Deadly ancient Egyptian medication – the dark secret of Queen Hatshepsut’s flacon

For many years the flacon of Queen Hatshepsut lay unexplored, believed to be a perfume flask, until Michael Höveler-Müller, head of the permanent collection at the Egyptian Museum at the University of Bonn, and Dr Helmut Weidenfeld from the university’s pharmacology unit, examined it more closely.

It turns out that the Queen suffered from eczema and the flacon held her skin medication – but it also held a strongly carcinogenic substance that may have killed her. The flacon underwent a CAT scan and it was observed to be sealed intact, and also to hold a residue of dried up liquid. Using an endoscope the pair analysed the old substances for their ingredients – which turned out to be palm oil and nutmeg apple oil. The clue as to what this overly greasy compound was for lay in the unsaturated fatty acids, which provide relief for people with skin conditions – and it was known that the Queen’s family did suffer from hereditary skin conditions. The third set of ingredients however contained asphalt and creosote, the latter still being used to this day to treat skin conditions, but banned from cosmetics because it is carcinogenic.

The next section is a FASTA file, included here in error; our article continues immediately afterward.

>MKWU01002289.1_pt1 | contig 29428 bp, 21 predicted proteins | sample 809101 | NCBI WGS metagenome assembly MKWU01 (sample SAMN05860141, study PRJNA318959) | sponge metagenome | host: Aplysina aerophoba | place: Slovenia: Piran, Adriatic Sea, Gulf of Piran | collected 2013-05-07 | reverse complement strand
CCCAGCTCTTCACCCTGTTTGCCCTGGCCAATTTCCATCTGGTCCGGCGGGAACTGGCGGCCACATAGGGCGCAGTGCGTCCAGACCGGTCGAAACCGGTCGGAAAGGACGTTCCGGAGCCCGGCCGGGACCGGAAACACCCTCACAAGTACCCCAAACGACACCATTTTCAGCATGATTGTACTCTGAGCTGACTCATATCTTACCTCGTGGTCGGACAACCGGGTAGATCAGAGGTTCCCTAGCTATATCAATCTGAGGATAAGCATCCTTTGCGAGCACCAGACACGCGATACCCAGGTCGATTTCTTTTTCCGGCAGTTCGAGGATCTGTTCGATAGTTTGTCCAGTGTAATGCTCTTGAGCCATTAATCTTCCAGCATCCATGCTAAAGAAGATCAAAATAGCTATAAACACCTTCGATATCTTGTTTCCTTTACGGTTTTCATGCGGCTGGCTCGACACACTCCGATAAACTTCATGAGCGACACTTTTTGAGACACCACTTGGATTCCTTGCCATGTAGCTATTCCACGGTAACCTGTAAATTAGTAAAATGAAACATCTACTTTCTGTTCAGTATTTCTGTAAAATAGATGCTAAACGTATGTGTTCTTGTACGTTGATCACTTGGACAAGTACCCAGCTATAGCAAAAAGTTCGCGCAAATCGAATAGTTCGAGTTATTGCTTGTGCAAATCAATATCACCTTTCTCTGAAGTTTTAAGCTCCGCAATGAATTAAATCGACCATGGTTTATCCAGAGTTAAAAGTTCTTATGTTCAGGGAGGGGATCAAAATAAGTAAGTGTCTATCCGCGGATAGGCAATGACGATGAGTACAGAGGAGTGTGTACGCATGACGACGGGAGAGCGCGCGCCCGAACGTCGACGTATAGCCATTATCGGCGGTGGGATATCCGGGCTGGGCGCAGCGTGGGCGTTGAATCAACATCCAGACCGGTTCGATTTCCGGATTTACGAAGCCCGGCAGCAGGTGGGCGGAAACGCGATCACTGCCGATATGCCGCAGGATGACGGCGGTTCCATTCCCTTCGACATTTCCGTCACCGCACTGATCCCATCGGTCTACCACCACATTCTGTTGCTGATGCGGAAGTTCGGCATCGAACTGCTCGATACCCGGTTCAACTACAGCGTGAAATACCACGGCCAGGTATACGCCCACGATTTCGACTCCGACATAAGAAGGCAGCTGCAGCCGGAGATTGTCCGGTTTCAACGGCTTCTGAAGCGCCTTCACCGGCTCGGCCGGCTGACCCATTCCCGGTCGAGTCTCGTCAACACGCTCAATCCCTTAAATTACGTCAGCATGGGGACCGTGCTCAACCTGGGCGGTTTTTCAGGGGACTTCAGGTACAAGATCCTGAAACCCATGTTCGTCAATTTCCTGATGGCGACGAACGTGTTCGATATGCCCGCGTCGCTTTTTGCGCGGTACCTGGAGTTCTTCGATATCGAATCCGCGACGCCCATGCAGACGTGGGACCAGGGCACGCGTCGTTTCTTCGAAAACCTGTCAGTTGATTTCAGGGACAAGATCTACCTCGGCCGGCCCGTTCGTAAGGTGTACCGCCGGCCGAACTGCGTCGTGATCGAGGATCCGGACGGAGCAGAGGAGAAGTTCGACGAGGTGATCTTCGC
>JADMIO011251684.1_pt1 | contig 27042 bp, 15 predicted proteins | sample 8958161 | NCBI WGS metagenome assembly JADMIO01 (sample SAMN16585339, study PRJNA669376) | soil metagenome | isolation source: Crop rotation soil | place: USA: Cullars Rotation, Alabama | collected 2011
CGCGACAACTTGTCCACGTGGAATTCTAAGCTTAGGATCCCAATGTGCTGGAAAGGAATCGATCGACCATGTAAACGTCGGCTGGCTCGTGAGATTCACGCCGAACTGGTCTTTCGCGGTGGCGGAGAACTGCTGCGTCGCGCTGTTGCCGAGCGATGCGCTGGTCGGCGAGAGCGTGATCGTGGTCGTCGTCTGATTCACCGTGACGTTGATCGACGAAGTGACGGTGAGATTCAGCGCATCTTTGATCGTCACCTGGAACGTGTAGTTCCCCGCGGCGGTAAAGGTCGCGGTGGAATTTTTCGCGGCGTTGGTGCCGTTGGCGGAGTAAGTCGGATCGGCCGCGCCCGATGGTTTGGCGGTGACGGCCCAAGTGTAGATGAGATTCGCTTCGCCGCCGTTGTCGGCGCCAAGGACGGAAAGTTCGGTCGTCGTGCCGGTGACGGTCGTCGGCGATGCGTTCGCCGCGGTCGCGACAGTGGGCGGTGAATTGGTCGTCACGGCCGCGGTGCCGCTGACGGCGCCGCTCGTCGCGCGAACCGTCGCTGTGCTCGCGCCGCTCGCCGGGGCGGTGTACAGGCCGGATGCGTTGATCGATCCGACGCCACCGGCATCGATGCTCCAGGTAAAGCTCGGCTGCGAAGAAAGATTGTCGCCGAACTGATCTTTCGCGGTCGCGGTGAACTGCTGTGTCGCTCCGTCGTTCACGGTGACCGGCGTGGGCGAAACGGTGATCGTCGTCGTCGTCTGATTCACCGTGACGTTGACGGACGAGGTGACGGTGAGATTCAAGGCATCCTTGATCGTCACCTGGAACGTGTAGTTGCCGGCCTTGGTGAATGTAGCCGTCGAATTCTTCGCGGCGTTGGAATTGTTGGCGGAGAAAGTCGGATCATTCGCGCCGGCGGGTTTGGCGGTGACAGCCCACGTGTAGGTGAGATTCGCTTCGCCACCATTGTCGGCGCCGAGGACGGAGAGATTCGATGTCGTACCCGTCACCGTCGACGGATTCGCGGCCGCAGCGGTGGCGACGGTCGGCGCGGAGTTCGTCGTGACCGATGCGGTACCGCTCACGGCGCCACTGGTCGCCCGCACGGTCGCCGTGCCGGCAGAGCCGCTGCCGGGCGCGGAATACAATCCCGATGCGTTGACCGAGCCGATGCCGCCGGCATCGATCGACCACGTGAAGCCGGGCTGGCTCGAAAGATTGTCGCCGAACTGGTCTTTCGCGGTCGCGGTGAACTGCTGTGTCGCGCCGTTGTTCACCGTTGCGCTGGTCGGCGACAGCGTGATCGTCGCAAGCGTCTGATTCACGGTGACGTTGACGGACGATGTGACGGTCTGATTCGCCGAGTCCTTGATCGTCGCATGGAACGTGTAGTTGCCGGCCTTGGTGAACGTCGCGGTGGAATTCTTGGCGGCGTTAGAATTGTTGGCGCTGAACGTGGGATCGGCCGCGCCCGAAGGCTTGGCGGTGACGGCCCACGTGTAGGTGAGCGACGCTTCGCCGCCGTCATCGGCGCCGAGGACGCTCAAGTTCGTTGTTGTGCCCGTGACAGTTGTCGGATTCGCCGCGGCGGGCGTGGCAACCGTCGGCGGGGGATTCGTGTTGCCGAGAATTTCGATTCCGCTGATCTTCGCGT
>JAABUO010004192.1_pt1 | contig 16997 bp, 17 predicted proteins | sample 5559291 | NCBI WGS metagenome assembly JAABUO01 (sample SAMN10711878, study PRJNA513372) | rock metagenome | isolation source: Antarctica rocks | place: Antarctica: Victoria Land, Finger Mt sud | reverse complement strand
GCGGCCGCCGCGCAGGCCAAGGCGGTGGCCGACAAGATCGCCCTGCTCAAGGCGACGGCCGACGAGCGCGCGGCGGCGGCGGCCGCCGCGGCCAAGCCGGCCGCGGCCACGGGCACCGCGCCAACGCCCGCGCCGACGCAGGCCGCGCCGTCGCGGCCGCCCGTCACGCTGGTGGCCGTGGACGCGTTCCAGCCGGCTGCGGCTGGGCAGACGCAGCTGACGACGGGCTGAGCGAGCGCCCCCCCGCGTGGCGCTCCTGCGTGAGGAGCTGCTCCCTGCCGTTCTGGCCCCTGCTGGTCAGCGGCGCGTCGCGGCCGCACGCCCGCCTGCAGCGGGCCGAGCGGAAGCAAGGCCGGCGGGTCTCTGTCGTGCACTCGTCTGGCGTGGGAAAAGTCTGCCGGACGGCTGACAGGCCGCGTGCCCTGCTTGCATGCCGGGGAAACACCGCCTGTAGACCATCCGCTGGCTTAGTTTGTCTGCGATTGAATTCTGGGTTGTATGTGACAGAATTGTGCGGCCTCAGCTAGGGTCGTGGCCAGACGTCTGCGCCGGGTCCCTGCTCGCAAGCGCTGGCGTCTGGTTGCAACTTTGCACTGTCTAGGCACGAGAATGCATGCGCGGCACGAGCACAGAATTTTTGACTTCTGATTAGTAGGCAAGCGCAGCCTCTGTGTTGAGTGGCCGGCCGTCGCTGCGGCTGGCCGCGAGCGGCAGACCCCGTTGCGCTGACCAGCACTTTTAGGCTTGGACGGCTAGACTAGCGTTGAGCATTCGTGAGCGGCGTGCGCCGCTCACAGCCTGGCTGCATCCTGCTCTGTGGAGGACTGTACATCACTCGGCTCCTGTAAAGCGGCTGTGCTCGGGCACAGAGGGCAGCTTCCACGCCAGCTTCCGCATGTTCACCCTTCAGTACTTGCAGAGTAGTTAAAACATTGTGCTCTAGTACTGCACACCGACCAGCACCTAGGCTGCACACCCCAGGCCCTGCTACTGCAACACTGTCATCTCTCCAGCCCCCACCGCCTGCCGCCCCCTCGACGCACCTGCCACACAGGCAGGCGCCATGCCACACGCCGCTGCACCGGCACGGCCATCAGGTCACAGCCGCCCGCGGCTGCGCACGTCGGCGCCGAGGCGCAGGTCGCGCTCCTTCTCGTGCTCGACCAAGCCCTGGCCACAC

In particular, the scientists discovered benzo(a)pyrene, which is what makes cigarette smoke carcinogenic. The scientists have known for a long time that Queen Hatshepsut died from cancer, and now they know how it may have been caused.

Source: University of Bonn

August 2011

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